We are supposed to find his adolescent rages and impulsiveness attractive, and many do in the same way Maine voters supported Paul LePage ("I'll tell President Obama to go to hell") or NY voters Carl Paladino . . . or Glenn Beck, or Rush Limbaugh . . .

Why is Andrew so angry? "Life sucks . . . for me in particular," he sings, and doesn't it seem everyone has a chip on their shoulder these days? Unemployment is too high, taxes are too high, the cost of gas is too high, not everyone can afford a McMansion . . . it is a pretty tough life we've got going on here in these United States, but what are any of us willing to do to fix it? So we throw the bums out, be they Democrat or Republican, again and again and again because no one can really solve these problems without asking the people to do something--stop driving SUVs? stop watering our lawns and filling our swimming pools?--ourselves.

Obama would shudder at the relevance of the show's anthem to his Presidency: "And we’re gonna take this country back for people like us, who don’t just think about things.”

Because as most of us regretfully know, the problem is not in our politicians but in us, the electorate. "Bloody Bloody Andrew Jackson" brings that point home in 90 minutes of highly entertaining irony of the type seldom seen on Broadway.

Sunday, November 7, 2010

Revisiting the Bear

I walked to the edge of gray ledge just off the Appalachian Trail and there, 36 miles away on a brilliantly clear November day, was the toothy profile of New York City glittering at the end of the Hudson River.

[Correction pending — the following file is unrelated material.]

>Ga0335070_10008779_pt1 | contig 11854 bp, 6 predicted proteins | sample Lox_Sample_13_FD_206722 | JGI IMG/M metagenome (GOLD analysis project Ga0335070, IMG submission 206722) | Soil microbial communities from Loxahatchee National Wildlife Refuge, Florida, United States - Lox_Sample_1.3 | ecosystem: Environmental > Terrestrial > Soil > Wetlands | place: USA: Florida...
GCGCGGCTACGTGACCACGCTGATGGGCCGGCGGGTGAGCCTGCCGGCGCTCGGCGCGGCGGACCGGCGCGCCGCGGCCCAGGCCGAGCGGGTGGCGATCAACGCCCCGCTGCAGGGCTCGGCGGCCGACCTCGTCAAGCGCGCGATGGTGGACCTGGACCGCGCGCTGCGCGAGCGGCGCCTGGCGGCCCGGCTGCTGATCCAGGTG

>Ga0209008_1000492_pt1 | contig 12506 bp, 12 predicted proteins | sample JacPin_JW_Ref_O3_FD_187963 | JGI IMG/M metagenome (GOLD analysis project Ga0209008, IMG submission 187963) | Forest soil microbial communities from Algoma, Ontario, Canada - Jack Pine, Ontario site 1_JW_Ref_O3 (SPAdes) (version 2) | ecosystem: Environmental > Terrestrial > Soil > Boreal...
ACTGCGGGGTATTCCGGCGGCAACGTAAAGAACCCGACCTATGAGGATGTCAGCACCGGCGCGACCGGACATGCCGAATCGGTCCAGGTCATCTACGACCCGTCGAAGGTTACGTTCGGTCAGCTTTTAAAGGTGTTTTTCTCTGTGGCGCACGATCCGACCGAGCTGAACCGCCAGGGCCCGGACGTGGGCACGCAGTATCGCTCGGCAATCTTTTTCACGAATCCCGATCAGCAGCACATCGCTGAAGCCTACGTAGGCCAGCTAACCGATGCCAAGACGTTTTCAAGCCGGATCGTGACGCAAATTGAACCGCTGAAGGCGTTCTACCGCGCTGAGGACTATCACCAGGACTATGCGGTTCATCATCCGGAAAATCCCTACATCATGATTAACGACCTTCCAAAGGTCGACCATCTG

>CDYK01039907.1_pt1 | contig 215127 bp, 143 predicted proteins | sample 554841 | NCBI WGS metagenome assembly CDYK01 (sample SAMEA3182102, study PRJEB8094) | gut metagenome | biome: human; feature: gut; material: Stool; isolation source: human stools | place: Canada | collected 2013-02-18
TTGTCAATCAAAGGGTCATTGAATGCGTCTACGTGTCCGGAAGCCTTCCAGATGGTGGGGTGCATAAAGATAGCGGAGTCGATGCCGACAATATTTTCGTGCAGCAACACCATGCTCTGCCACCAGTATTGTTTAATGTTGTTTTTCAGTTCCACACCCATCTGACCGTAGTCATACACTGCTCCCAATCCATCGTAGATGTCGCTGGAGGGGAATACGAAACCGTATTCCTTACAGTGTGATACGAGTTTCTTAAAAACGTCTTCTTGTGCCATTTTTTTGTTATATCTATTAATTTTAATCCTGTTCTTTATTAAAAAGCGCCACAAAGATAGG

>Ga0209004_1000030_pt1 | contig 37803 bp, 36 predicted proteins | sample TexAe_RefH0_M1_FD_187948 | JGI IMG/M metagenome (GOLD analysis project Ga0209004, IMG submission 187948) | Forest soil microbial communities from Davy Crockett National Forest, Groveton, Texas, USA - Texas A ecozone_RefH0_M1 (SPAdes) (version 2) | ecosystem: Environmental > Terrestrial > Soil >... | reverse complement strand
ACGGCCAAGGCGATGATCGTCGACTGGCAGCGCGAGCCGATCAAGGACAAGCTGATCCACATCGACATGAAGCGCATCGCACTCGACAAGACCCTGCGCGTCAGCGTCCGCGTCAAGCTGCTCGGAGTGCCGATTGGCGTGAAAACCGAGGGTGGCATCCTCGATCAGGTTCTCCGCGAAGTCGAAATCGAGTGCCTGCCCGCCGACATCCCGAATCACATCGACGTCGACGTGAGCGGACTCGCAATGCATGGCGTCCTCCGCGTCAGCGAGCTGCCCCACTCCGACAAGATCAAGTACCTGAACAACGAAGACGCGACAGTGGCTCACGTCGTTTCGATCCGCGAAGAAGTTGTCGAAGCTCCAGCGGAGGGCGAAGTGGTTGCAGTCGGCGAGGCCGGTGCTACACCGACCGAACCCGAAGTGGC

Bear Mountain is and always has been a kind of miracle to me and many others. Opened in 1913 just a shout up the Palisades from the clanging, smoking engine of New York City it is both living evidence of the culture of philanthropy of a different time, and of the awareness, spawned by the Industrial Revolution, that people had to get beyond the noisy environs of the city and into the "great outdoors." Fully launched with a huge gift of both money and land from Mary Averell Harriman, whose husband was the President of the Union Pacific Railroad, Bear Mountain is another of the many institutions which grace our lives thanks to the philanthropy of the great industrialists and robber barons.

I've hiked here, across the section of the AT and up the High Tor and through the Timp Pass and over Dunderhead Mountain, over the last 25 years with two of my own and several of my friends' dogs, the latest my friend Karen's 6-month old puppy, Bessie. The trails and my own past are alive for me with the golden happiness of Jessie; and the speedy alertness of Tosca (who was often just a black dot disappearing quickly over the oak leaf-strewn hills in pursuit of a deer) and her best friend Indy.

So up the familiar trail, which I've both hiked and cross country skied, to Doodletown we went, past the old reservoir and the town that the state claimed by eminent domain and existed there as recently as 1965 yet is now nothing but brush and historic markers. Out to Iona Island past the briny, reed-filled marshes. And finally down 9W back to the city, stopping for a black-and-tan at Sheeran's in Tomkins Cove before racing down the New York State Thruway and back into the city.

A perfect fall day for a former urbanite.